OLEAN – What was once considered to be the widest street in the United States may soon receive a face-lift.
But not all Olean city residents are happy about the changes coming to North Union Street.
After months of study and focus groups, a preferred design was unveiled this week to residents and merchants in the city courtroom.
Project manager Jeffrey Lebsack, of Hatch Mott MacDonald, said the changes have been in the works for the last two years, but the job involves more than redesigning the street. Infrastructure needs to be repaired and replaced.
Thomas Windus, the city’s director of public works, said the average age of pipes under the city, especially the North Union Street area, is 100 years old. Problems came to a head two years ago when a major water main at the north end of the street ruptured.
“This sets us up for a game plan for the future,” Windus said.
The proposed design for the new North Union Street, after reconstruction of the underground utilities, will include a reduction from the current four lanes to two lanes, each 11 feet wide, with a two-foot buffer area between the travel lanes and a bicycle lane. Street parking would be transformed into diagonal, back-in parking in a 15-foot space.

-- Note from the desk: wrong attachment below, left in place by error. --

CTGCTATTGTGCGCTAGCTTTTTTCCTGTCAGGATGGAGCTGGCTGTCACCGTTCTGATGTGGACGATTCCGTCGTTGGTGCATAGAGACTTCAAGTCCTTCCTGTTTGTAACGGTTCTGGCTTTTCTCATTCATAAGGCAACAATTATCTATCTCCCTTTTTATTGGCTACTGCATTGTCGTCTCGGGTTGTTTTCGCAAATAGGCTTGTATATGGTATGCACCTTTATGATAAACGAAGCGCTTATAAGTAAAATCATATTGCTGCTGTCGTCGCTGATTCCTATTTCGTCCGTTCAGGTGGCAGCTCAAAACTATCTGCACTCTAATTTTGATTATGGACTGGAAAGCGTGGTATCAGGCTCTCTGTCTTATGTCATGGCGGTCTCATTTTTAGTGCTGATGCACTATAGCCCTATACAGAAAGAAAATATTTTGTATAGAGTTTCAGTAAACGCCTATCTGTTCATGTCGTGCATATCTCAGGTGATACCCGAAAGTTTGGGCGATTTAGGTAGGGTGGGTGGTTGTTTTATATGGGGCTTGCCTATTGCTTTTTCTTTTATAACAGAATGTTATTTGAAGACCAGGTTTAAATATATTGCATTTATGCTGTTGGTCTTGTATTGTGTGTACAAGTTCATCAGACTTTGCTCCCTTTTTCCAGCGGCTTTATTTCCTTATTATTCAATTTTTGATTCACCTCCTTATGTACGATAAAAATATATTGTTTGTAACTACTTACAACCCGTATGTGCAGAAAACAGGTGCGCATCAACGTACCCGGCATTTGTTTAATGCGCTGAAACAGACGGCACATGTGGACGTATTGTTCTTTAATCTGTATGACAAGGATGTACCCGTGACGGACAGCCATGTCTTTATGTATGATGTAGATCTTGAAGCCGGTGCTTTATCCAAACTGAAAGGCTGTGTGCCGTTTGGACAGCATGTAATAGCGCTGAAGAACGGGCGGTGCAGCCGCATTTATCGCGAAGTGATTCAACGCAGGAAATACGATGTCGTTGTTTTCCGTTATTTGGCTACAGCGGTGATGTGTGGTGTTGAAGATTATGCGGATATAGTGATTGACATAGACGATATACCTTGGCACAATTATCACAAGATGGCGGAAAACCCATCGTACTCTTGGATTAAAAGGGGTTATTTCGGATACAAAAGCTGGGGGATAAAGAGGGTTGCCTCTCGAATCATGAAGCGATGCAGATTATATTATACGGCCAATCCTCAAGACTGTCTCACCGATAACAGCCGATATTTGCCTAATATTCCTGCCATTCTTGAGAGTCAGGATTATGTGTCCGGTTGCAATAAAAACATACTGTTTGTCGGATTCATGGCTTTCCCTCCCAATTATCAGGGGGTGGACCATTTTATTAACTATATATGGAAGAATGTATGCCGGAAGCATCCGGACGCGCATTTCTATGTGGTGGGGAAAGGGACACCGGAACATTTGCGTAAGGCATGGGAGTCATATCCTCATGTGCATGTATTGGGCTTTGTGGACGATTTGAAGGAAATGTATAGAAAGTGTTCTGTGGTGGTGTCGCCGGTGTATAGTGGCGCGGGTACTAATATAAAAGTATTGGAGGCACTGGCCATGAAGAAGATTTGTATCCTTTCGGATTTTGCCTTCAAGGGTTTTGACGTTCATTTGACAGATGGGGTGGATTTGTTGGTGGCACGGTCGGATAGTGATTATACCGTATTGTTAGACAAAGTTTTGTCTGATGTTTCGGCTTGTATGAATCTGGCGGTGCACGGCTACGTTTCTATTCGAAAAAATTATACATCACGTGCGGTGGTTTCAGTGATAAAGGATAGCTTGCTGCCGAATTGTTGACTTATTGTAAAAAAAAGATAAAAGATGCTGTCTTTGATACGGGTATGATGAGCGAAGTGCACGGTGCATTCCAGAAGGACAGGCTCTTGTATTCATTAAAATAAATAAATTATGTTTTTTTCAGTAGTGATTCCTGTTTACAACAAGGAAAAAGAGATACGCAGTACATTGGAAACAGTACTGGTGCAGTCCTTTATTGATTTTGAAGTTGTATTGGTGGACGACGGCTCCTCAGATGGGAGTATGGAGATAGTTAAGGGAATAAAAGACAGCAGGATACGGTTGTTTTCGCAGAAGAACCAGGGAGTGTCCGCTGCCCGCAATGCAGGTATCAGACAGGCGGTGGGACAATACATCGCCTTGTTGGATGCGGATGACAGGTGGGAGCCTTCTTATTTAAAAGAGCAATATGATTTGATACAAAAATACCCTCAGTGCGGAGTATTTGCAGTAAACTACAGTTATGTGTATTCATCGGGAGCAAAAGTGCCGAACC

The middle of the street would include a 16-foot predominantly green median.
The proposed plan would remove the cobra-style street lamps and replace them with “dark sky” lamps, providing a more traditional look. Streetlights would be removed from the intersection of State and Union streets on the southern end, and the intersection of Union and Main streets at the north end. The intersections would be managed through five roundabouts. All roundabouts would have grass centers with the exception of the one at North Union and Wayne streets.
While the plan is still in the design phase, construction could begin a year after funding is secured. No dollar amount has been determined at this point, but city administrators have applied for grants that would aid in construction of the route.
As is usual with major changes, some in the city are not happy with the plan, especially the idea of back-in parking, even on a roadway with reduced speeds.
“If an older person is backing in, you are asking for a bit of trouble,” resident George Carlson said.
Many questioned the ability of street beautification bringing jobs and business to the area. At least six people also mentioned that city residents should be able to vote on the project.
“This shouldn’t be decided upon by a small group of politicians,” city resident Tom Victor said. “This is something that needs to go in front of the people in a referendum. Let the people of the city decide what they want for their city.”
Plans will continue to shift and change as the project goes forward, according to Mayor Linda Witte.
Olean, in the eyes of many in attendance, still has the ability to be a strong, vibrant city.
“It is still a wonderful place,” said Timothy Finan, chief executive officer of Olean General Hospital. “But, it’s worn around the edges.”